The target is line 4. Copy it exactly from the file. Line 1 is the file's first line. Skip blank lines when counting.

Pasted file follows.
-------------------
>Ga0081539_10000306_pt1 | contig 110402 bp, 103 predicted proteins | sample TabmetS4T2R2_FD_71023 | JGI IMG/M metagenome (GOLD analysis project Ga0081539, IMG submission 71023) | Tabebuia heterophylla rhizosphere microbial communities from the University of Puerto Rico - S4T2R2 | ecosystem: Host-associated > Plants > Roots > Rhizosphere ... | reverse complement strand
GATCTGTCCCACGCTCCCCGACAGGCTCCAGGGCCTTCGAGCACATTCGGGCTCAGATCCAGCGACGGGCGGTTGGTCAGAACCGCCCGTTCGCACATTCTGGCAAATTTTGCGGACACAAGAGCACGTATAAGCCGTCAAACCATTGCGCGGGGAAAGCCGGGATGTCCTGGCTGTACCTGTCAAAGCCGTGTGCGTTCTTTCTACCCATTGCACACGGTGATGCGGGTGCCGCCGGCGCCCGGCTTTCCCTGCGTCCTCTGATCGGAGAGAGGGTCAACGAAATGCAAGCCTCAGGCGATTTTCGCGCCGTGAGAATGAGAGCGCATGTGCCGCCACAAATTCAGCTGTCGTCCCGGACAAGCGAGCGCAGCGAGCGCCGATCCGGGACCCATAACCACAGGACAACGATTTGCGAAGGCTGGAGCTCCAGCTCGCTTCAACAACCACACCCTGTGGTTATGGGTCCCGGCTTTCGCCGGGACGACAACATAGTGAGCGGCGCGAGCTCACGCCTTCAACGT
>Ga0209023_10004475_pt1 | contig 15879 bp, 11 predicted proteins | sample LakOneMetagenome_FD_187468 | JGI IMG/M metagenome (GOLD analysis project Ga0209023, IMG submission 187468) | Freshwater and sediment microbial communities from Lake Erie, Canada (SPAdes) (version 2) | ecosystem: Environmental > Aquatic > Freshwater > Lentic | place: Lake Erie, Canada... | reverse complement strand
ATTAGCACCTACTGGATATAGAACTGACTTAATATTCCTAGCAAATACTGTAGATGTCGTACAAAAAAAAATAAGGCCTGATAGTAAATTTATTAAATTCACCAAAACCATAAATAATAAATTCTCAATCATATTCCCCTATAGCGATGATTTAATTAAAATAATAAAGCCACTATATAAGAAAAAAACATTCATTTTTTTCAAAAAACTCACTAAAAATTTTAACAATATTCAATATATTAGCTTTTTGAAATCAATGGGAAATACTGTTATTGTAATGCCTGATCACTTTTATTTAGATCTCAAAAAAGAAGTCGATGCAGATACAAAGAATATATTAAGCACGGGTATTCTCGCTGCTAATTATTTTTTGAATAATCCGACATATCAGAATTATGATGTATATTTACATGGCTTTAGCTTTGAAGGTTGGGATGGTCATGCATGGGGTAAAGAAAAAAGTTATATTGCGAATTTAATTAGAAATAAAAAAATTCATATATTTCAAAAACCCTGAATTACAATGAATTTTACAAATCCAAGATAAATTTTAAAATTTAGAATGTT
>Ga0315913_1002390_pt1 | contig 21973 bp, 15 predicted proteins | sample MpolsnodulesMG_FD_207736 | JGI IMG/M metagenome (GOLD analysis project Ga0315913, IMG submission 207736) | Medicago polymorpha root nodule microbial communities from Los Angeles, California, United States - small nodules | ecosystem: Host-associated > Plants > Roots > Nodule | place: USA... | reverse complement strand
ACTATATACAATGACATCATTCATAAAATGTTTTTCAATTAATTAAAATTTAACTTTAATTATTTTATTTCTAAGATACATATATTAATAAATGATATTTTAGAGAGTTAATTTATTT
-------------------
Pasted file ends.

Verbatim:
ATTAGCACCTACTGGATATAGAACTGACTTAATATTCCTAGCAAATACTGTAGATGTCGTACAAAAAAAAATAAGGCCTGATAGTAAATTTATTAAATTCACCAAAACCATAAATAATAAATTCTCAATCATATTCCCCTATAGCGATGATTTAATTAAAATAATAAAGCCACTATATAAGAAAAAAACATTCATTTTTTTCAAAAAACTCACTAAAAATTTTAACAATATTCAATATATTAGCTTTTTGAAATCAATGGGAAATACTGTTATTGTAATGCCTGATCACTTTTATTTAGATCTCAAAAAAGAAGTCGATGCAGATACAAAGAATATATTAAGCACGGGTATTCTCGCTGCTAATTATTTTTTGAATAATCCGACATATCAGAATTATGATGTATATTTACATGGCTTTAGCTTTGAAGGTTGGGATGGTCATGCATGGGGTAAAGAAAAAAGTTATATTGCGAATTTAATTAGAAATAAAAAAATTCATATATTTCAAAAACCCTGAATTACAATGAATTTTACAAATCCAAGATAAATTTTAAAATTTAGAATGTT